I have to get X sessions running over modems between PCs (MS Windows) and
SPARCs. Since we currently run PC-NFS on ethernet internally, SLIP seems
o SLIP is rumored to only run up to 9600 baud or so on the Sun side.
o I seem to remember other transports having been mentioned that were
Suggestions and comments on SLIP or other transports:
From: email@example.com.AU (Brett Lymn)
> o SLIP is rumored to only run up to 9600 baud or so on the Sun side.
Suns have a problem with their on-board serial ports, they do not have
input flow control lines. Hence they can have the input buffer
overrun. We have had a sun running a fixed slip link at up to 38400,
there were some silo overflow errors but it seemed to work fine.
If you get a terminal server or an sbus serial card that had input
flow control then you should not have any problems.
> o I seem to remember other transports having been mentioned that were
> more robust..
PPP will perform error checking on packets at a much lower layer than
slip which means it wins if the number of bad packets you get is high.
PPP also has some advantages when you are using dial-up lines. The
downer with it is that there is not a PPP driver for PC-NFS, there is
a SLIP driver though.
--- From: David Fetrow <firstname.lastname@example.org> If all you want is Xsessions, SLIP is rediculous. There are optimized serial-line Xwindows protocols (NCD has one, X11r6 will have a standard one that everyone will use, etc.) that will drive Xwindows a lot faster. Combined with a PC-centric X11 windows manager and local fonts; it can get almost snappy. Note that it doesn't speed things up on these to use on-the-fly compression since that's already in the protocol.
If you still want SLIP there are some things that can go faster. SLIPPER and CSLIPPER are packet drivers that can go faster. Combined with Geoff Arnolds packet driver shim (which makes a SLIPPER-style packetdriver look like a SUN PC-NFS driver) you should be able to go quite quickly. In this case the higherspeed modems (that use on-the-fly-copmpression) will go faster.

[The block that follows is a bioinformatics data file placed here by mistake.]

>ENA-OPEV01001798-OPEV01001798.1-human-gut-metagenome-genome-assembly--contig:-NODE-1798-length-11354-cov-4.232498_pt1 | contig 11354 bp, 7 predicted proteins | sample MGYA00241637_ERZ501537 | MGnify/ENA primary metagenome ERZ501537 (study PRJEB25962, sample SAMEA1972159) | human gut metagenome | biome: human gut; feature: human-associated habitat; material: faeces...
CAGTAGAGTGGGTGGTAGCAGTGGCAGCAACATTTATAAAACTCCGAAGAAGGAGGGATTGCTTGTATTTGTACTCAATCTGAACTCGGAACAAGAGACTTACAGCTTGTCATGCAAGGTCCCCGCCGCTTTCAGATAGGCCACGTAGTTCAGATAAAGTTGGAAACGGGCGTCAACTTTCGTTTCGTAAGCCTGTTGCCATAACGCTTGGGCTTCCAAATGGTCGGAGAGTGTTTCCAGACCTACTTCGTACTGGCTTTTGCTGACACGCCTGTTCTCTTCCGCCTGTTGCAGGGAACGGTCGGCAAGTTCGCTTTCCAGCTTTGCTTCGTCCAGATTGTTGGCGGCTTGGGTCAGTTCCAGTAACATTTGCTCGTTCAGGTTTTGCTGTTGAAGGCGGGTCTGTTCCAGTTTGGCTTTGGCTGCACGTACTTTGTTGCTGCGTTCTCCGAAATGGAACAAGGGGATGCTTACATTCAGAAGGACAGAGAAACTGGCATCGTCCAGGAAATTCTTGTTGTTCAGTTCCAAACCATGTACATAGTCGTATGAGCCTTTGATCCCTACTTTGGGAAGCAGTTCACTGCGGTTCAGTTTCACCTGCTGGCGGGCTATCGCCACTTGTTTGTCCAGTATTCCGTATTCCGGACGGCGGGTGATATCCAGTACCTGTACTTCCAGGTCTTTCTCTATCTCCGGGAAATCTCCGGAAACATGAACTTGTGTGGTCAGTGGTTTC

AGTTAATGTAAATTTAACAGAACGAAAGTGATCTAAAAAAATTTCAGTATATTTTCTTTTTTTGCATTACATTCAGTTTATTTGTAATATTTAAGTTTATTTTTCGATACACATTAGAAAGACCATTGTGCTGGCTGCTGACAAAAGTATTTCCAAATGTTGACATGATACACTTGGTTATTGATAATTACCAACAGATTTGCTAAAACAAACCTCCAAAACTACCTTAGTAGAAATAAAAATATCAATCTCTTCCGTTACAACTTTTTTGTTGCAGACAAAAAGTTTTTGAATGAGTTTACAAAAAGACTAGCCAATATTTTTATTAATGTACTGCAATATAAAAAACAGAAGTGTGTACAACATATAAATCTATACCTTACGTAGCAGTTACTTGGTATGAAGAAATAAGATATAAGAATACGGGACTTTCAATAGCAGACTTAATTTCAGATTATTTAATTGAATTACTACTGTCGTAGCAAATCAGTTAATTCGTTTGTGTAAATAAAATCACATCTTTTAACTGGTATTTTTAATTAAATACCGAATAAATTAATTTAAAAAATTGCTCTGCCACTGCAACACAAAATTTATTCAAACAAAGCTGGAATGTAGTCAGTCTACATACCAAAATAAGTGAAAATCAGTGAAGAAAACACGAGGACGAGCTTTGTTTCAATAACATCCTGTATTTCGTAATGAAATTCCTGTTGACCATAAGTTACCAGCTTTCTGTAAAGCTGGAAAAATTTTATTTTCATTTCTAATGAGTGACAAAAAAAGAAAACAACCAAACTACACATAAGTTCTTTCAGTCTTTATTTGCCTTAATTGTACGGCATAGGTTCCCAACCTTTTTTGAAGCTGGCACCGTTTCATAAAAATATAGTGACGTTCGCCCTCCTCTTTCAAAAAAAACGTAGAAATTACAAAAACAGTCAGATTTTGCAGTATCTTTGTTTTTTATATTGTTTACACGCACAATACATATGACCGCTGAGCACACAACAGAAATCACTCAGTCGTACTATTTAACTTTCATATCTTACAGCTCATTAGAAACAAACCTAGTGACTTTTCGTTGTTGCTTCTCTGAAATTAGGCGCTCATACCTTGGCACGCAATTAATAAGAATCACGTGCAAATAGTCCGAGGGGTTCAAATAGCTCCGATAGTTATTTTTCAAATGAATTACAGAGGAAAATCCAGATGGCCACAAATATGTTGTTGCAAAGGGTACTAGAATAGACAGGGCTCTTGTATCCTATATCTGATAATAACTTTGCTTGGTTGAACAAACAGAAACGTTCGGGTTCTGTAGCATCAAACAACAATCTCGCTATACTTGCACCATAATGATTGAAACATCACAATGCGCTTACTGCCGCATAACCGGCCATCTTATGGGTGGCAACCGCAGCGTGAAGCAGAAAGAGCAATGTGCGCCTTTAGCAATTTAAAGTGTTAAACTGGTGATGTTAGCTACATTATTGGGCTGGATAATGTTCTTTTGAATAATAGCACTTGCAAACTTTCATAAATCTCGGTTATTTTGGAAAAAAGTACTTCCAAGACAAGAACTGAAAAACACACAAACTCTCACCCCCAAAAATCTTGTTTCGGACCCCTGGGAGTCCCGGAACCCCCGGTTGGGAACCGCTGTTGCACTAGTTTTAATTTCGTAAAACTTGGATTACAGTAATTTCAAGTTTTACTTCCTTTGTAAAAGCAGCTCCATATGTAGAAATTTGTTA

It's all available from the real archives or even ftp.biostat.washington.edu (via anonymous ftp) in /pub/msdos/network.setups
--- From: Jim Lick <email@example.com> > o SLIP is rumored to only run up to 9600 baud or so on the Sun side.
Bzzt. Can run at any speed the serial port can (usually up to 38400).
> o I seem to remember other transports having been mentioned that were > more robust..
More robust, but SLIP is still good for the job. SLIP with VJ header compression (aka CSLIP) is even better. --- From: firstname.lastname@example.org (Michael J Maciolek) Don't believe the rumors. SLIP runs easily at 19200, and even at 38400, you'll only drop bits occasionally (and IP error detection/correction will make up for that) if you happen to be generating a lot of higher priority interrupts (like heavy disk i/o).
If you could actually sustain 38.4kbps, your X performance might be adequate most of the time (except for bitmaps, which would still be pretty bad). But you'll need a very fast modem to sustain 38.4k.
My recommendation is to try SLIP with a null-modem cable first, and see how it performs. Set your line speed to 19.2k - it'll give you an idea of how fast you'd run with a v.32bis/v.42bis modem. --- From: email@example.com (Bert Robbins) I have attempted to use PC-NFS' SLIP capability and found that when connected via a null modem cable, as defined by Sun, it works great at 9600 baud. But, when attempting to use PC-NFS' SLIP over modems it is very slow and looses pakets.